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1289Re: New version ISO 8601:2005 released 2005-04-01

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  • John Hynes
    Apr 1, 2005
      --- John Steele <johnmsteele@y...> wrote:
      > I'm sure astronmers everywhere would have preferred Julian Days, ie
      > 245 3461.500

      Astronomers also use Gregorian dates, in year-month-day order, with
      the fractional day added to the ordinal day of month. For instance,
      the standard epoch J2000.0 is often represented as 2000 January 1.5,
      which would be 2000-01-01,5 in ISO format. I can provide many
      examples online. Also, NASA and NORAD publish epoch dates of orbital
      elements of artificial satellites as ordinal dates with fractional day
      added, e.g. the same date is represented as 00001.50000000. (Still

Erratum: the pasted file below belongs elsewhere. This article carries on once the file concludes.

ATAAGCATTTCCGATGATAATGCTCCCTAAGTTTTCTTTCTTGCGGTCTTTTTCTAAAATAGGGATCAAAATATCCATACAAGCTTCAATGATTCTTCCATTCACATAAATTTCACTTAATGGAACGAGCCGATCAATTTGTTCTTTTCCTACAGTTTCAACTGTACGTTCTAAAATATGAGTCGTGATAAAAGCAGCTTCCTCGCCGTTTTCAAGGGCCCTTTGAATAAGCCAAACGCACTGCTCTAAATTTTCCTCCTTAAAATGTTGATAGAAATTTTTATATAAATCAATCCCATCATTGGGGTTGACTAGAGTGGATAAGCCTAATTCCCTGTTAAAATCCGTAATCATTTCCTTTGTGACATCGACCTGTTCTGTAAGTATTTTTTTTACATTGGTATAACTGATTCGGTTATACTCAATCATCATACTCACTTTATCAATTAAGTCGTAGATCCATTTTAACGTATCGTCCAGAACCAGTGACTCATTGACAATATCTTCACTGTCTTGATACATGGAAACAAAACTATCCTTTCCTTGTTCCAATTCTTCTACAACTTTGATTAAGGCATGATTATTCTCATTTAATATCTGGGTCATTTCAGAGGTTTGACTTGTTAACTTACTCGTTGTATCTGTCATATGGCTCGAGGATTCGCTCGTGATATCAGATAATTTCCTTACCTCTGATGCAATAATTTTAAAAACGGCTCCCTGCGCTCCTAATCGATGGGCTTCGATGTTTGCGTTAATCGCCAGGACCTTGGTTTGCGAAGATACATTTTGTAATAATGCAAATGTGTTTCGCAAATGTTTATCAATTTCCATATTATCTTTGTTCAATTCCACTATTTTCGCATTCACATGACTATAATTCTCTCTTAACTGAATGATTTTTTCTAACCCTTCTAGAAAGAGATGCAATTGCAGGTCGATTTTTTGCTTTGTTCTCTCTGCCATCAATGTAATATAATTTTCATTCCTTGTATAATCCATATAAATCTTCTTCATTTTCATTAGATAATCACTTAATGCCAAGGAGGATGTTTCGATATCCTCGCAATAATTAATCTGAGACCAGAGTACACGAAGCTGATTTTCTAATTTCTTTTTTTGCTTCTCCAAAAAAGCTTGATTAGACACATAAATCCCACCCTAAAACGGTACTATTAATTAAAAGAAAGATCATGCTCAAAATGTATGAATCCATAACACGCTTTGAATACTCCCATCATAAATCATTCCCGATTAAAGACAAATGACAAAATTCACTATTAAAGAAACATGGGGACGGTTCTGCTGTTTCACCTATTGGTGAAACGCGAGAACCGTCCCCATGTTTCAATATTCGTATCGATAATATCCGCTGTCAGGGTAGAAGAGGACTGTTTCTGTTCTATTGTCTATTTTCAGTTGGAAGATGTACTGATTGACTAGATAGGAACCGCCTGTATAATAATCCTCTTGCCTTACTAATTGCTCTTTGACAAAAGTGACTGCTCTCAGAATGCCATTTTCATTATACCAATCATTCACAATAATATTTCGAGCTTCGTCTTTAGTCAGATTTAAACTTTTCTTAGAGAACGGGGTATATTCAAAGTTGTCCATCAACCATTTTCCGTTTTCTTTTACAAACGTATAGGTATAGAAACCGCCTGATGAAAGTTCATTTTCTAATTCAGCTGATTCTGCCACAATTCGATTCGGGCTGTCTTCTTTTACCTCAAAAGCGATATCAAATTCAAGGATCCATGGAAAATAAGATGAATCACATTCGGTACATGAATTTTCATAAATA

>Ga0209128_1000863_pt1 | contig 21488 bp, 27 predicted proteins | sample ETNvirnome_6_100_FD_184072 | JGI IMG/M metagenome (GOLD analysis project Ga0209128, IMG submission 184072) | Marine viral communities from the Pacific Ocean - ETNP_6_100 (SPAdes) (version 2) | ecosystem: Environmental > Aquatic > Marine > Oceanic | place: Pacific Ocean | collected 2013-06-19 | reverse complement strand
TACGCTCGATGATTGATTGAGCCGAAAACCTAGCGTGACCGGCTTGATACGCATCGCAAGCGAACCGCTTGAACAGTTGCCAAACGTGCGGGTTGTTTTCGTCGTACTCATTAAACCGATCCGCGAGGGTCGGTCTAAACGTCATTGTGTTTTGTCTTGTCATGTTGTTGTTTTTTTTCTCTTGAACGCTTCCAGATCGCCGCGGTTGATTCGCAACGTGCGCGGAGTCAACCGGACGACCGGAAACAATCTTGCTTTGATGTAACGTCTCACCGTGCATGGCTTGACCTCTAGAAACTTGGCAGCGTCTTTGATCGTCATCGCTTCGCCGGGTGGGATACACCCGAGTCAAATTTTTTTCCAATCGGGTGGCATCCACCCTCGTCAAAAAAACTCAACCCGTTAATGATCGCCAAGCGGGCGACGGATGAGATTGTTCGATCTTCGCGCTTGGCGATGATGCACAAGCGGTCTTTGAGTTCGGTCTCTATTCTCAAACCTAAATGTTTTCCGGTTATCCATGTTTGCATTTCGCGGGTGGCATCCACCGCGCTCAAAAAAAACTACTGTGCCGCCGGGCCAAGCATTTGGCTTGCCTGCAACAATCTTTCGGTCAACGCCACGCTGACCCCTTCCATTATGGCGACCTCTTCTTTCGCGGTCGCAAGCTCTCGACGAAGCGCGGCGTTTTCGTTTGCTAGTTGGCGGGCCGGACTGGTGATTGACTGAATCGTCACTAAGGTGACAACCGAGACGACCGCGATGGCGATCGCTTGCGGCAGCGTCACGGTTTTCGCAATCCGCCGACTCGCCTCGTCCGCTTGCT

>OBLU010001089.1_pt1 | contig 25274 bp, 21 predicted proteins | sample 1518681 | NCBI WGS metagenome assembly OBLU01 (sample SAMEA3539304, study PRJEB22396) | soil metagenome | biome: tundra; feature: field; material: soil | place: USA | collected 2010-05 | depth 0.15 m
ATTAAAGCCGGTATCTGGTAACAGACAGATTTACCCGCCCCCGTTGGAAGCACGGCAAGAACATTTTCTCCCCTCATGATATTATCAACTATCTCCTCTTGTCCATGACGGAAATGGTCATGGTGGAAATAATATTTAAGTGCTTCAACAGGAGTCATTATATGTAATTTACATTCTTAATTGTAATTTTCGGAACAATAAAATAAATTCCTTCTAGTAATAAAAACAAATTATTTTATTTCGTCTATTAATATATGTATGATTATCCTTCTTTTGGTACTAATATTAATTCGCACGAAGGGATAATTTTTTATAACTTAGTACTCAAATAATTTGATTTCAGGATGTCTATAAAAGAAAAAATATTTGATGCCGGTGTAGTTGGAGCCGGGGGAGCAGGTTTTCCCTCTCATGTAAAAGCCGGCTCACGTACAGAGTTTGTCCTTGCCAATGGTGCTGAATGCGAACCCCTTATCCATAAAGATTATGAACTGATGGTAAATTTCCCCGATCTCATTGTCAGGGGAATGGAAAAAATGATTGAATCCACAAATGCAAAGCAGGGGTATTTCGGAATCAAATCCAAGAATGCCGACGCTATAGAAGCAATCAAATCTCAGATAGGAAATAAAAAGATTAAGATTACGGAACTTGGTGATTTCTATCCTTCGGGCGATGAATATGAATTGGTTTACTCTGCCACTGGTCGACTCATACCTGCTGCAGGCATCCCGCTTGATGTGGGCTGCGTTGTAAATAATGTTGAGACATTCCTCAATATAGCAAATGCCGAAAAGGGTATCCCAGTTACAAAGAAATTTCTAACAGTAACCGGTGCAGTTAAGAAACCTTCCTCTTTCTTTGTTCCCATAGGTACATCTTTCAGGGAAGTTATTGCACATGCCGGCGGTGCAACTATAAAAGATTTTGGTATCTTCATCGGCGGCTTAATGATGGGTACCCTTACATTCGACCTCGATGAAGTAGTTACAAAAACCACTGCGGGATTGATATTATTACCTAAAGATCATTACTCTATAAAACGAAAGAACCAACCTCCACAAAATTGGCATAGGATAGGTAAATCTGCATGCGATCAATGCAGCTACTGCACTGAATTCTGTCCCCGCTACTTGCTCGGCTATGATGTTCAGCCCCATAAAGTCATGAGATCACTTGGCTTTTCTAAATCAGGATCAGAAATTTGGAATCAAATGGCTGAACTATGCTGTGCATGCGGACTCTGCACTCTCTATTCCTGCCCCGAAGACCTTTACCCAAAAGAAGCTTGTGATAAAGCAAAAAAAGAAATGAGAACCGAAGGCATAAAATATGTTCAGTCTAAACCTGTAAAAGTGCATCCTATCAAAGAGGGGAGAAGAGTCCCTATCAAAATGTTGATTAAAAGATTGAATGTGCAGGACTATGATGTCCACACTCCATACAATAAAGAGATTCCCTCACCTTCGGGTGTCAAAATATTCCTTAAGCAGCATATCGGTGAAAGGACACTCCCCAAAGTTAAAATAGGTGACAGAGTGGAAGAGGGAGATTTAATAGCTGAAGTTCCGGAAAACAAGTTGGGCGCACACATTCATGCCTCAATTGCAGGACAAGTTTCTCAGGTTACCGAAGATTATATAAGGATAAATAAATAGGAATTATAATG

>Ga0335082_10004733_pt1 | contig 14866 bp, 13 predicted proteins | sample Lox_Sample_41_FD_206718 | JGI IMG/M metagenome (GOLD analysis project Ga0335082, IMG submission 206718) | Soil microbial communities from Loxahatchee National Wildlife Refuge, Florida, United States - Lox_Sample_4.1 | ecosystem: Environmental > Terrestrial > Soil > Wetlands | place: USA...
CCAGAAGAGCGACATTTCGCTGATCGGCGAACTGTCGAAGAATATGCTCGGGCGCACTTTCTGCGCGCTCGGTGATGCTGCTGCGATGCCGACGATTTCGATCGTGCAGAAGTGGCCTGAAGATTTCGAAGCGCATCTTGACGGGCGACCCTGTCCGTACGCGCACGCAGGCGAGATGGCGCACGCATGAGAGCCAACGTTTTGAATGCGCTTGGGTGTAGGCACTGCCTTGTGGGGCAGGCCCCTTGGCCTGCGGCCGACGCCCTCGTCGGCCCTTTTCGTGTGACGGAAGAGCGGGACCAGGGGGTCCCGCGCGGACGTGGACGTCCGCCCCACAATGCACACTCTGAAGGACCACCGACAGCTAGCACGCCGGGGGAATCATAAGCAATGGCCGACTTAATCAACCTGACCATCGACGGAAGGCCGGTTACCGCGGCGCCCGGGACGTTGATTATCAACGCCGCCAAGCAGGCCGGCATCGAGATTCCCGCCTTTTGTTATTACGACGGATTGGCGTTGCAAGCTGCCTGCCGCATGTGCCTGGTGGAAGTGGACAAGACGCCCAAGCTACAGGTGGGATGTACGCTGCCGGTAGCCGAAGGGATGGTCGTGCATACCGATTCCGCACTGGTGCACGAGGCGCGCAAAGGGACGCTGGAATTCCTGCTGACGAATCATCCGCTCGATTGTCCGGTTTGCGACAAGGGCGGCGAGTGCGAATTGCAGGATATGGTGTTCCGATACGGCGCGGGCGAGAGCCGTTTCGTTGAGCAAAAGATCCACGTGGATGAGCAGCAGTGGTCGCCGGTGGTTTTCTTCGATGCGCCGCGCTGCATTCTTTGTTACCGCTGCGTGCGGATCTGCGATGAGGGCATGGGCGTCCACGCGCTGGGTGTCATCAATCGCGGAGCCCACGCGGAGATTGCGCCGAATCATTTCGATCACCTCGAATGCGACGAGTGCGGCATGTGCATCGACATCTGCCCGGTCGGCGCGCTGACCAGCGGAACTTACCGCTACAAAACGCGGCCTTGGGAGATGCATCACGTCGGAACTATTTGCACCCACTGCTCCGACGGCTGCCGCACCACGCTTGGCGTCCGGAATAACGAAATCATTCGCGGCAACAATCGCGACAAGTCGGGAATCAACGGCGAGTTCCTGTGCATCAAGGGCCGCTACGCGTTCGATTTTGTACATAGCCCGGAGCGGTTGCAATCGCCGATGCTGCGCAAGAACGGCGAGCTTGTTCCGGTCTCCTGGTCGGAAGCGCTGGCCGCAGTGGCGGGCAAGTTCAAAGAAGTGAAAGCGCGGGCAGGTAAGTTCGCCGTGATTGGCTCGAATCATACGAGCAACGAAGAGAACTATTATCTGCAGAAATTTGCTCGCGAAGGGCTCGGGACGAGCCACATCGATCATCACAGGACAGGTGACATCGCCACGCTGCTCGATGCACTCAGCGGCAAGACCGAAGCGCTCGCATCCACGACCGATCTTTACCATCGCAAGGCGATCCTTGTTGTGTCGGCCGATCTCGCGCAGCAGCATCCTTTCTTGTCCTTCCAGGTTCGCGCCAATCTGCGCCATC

with two-digit year, unfortunately.) It would make sense to
      incorporate this practice by astronomers into ISO 8601. Although the
      month is usually spelled out or abbreviated, the month number is also
      used sometime. The ISO standard does cover decimal fractions of
      hours, minutes and seconds, but not days.

      I suppose that Julian Dates could be added to the ISO 8601 standard,
      but that would seem unnecessary, since they are represented simply as
      a single decimal number. It would be a short section. I think that
      fractional day s are used by astronomers, instead of HMS, for ease in
      calculations, including the converstion to/from JD/MJD. Julian Days
      and Julian Dates, as well as Modified Julian Dates, already are
      covered by a standard, IAUGA XXIII Resolution B1.

      And if anybody hasn't figured it out by now, April Fool! I figured
      that this group might get a kick out of it. :)

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